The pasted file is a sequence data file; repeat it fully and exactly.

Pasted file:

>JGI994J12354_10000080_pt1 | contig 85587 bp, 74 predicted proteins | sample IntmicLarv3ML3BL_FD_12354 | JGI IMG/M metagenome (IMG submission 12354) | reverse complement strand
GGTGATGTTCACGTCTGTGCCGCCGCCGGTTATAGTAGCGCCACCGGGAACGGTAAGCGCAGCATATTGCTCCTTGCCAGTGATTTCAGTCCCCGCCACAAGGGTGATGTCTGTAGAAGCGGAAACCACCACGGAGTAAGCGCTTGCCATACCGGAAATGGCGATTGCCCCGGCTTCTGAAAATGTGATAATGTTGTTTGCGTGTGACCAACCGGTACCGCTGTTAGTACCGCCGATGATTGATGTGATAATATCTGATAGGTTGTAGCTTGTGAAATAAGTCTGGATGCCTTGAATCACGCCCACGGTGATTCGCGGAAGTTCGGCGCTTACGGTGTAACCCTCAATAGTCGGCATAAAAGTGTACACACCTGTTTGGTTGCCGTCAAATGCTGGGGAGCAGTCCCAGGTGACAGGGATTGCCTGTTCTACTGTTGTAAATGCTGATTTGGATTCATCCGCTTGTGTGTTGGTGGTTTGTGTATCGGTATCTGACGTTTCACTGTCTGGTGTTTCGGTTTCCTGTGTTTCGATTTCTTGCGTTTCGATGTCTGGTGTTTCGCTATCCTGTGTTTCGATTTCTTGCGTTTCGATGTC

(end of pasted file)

>JGI994J12354_10000080_pt1 | contig 85587 bp, 74 predicted proteins | sample IntmicLarv3ML3BL_FD_12354 | JGI IMG/M metagenome (IMG submission 12354) | reverse complement strand
GGTGATGTTCACGTCTGTGCCGCCGCCGGTTATAGTAGCGCCACCGGGAACGGTAAGCGCAGCATATTGCTCCTTGCCAGTGATTTCAGTCCCCGCCACAAGGGTGATGTCTGTAGAAGCGGAAACCACCACGGAGTAAGCGCTTGCCATACCGGAAATGGCGATTGCCCCGGCTTCTGAAAATGTGATAATGTTGTTTGCGTGTGACCAACCGGTACCGCTGTTAGTACCGCCGATGATTGATGTGATAATATCTGATAGGTTGTAGCTTGTGAAATAAGTCTGGATGCCTTGAATCACGCCCACGGTGATTCGCGGAAGTTCGGCGCTTACGGTGTAACCCTCAATAGTCGGCATAAAAGTGTACACACCTGTTTGGTTGCCGTCAAATGCTGGGGAGCAGTCCCAGGTGACAGGGATTGCCTGTTCTACTGTTGTAAATGCTGATTTGGATTCATCCGCTTGTGTGTTGGTGGTTTGTGTATCGGTATCTGACGTTTCACTGTCTGGTGTTTCGGTTTCCTGTGTTTCGATTTCTTGCGTTTCGATGTCTGGTGTTTCGCTATCCTGTGTTTCGATTTCTTGCGTTTCGATGTC